Now, our level of risk aversion is contingent upon how we define uncertainty.
- Do we consistently perceive uncertain professional scenarios as a threat to our professional wellbeing? As a result, do we become defensive or aggressive when challenged by others or asked to venture into uncharted professional waters, when executing a project? Do we fail to even consider responding with enthusiasm, collaboration, experimentation and learning?
- Alternatively, do we consistently and completely avoid uncertain, unfamiliar professional scenarios? These situations involve learning new ideas, engaging with new people and performing in unfamiliar environments. Instead, our first (and often only) response is to tune out and turn off. As a result, we marginalize ourselves, instead of collaborating, taking risks and potentially succeeding.
- Then again, do we seek out risky, novel professional assignments which move us one millimeter outside our current comfort level? Are we comfortable being uncomfortable when uncertain professional outcomes are at stake? Do we intuitively understand that we will come out the other side so much more educated, innovative and, well, professionally distinctive?
Where does your current comfort level with risk and uncertainty fall, within this continuum? How might professional risk aversion to new and innovative opportunities become a huge, self-limiting belief?
On the other hand, how might embracing – and executing – professional challenges become an incredible professional asset?
Professional risk aversion becomes our behavioral norm when we ignore or avoid experiential growth opportunities.
Remember when we jumped into the deep end of the swimming pool to earn a lifesaving certification? Just before we jumped, were we certain, or uncertain, about whether we would succeed? Then, were we confident or just straight-up courageous in assessing how to respond to the challenge?
Yes, our hearts were thumping out of our chests as we jumped into the deep end of the swimming pool! However, as the water closed around our heads and our feet hit the 12-foot pool bottom, some of us panicked. We choose to keep our eyes closed, thrash around and immediately swim to the surface to save ourselves. Yet, for the rest of us, the cold-water adrenaline rush made our eyes pop open under the water. Then, we located the person we were responsible for saving. Per our training, we conserved energy and swam upward to use our skills and address the situation at hand.
Sometimes overcoming professional risk aversion requires more courage than confidence, initially. Because our definition of uncertainty, over time, is relative to how we acquire, build and interpret our library of professional experiences.
What we perceive as uncertain, yesterday, becomes familiar after we experience it, today. Often our acquired level of assuredness with what formerly is uncertain inspires us to confidently seek new, unfamiliar and invigorating challenges in the future.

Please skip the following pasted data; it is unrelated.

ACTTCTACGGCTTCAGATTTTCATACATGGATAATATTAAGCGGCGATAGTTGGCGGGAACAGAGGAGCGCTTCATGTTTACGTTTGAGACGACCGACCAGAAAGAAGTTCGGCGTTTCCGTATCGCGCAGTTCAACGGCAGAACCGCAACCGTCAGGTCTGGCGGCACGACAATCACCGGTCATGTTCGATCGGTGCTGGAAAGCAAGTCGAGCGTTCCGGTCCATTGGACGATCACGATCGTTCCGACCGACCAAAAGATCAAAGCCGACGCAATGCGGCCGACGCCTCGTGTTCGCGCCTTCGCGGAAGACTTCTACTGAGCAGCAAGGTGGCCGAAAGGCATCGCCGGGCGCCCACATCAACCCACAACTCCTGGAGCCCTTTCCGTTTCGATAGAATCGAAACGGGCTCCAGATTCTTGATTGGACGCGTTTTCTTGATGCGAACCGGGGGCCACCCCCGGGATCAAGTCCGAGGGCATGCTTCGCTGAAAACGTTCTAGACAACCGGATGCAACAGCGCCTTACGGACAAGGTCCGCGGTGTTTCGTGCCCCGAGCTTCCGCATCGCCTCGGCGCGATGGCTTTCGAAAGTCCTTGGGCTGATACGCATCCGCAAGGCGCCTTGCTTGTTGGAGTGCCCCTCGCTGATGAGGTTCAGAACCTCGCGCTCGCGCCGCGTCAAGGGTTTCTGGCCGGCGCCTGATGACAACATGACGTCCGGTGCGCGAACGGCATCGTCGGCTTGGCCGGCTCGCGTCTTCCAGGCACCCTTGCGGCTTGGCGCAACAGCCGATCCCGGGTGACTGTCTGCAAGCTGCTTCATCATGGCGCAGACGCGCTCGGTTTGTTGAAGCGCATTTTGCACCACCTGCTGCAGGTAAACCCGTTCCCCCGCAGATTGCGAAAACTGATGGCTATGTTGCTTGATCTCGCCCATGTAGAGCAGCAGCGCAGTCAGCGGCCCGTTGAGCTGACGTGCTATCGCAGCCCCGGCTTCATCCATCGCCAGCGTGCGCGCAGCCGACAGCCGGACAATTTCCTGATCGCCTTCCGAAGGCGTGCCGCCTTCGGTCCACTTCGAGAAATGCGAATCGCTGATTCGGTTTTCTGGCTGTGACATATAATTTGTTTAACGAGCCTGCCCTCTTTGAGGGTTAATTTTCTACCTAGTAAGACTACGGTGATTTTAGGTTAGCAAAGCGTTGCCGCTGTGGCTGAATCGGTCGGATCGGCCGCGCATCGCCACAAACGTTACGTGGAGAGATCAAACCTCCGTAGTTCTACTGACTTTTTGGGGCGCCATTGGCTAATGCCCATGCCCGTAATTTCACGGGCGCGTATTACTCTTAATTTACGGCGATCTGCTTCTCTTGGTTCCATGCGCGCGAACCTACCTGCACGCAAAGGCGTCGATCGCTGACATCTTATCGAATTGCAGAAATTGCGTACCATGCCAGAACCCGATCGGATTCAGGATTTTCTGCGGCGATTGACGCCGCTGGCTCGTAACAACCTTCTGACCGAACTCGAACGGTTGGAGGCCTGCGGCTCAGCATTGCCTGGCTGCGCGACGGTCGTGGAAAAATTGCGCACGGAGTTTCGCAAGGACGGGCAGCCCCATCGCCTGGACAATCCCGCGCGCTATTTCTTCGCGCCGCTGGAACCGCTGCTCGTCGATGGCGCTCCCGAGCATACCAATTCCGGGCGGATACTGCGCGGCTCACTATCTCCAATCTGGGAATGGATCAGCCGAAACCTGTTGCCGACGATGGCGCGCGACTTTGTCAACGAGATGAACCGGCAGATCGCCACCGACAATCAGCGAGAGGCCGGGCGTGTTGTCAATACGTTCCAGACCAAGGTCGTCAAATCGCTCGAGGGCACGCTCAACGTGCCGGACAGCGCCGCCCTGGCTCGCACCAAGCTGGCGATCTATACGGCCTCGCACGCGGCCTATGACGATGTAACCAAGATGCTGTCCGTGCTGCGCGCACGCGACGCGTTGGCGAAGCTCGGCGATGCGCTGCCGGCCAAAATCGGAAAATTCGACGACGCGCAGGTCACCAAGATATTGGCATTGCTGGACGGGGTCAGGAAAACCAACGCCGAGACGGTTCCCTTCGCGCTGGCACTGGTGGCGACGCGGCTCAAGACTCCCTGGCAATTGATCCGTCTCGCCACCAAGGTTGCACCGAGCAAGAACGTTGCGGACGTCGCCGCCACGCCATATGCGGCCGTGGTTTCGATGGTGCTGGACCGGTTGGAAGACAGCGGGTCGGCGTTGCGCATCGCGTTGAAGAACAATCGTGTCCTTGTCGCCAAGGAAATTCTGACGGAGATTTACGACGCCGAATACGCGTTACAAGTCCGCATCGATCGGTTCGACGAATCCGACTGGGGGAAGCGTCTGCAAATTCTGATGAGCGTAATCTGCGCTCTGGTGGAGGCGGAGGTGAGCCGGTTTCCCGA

Otherwise, when professional risk aversion becomes synonymous with fear of failure in uncertain, uncomfortable scenarios, we avoid trying anything new.
Over time, we, ourselves, rather than any uncomfortable scenario, become the greatest obstacle to professional innovation. The slippery slope that tips the scales of professional risk aversion is when we view everything new as something monumentally uncertain.
“I tried that once, but it didn’t work and I got burned. I won’t do that again, ever.”
“Historically, our teams have never operated well, together, so why should they now?”
“We never do things that way in this company, although I’m not sure why.”
“We aren’t known for those types of projects, so why try to compete and win this bid?”
“That’s always been a problem we can’t seem to wrap our brains around and solve.”
Over time, as this mindset becomes entrenched, any initiative, involving any amount of risk, is deemed unattainable. Group self-doubt generates intangible, often imagined, and seemingly insurmountable obstacles to successful execution.
When we lose our professional frame of reference, and ability to logically weigh and scale risky opportunities, we fail to innovate.
Not only that. We fail others on our teams. Ultimately, we fail ourselves. Because we lose our sense of wonder and imagination.
That is why professional risk aversion becomes a huge, self-limiting belief.
This week, take the time to observe yourself and others. Assess the types of risk which are dealt with or avoided, each day. Perhaps there is a cultural behavior reinforcing risk aversion to change. Then again, hiring practices often create a workforce dedicated to reinforcing what is comfortable and eliminating what is perceived as risky. Also, individuals bring bias and baggage into the workplace which impedes, rather than inspires, others.
Isn’t it time to break away from professionally self-limiting beliefs?
Learn how to jump into the pool of uncertainty, just like you did so many years ago. Be refreshed by the experience. Once again, the water will be just fine.
Next steps towards professional innovation:
- Read these related posts. Discover how risk aversion impacts professional innovation, workforce engagement and customer retention.
- Has what you read today started you thinking about tomorrow? Contact me and let’s discuss.
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Babette Ten Haken serves organizations as a corporate catalyst and innovative speaker, strategist, coach and storyteller. Babette’s One Millimeter Mindset™ Workshops and Speaking programs leverage collaboration to catalyze professional innovation, workforce engagement and customer retention, especially in challenging Industrial Internet of Things environments. Babette’s playbook of IIoT team collaboration hacks, Do YOU Mean Business? is available on Amazon. She is a member of SME, ASQ, SHRM and the National Speakers Association.
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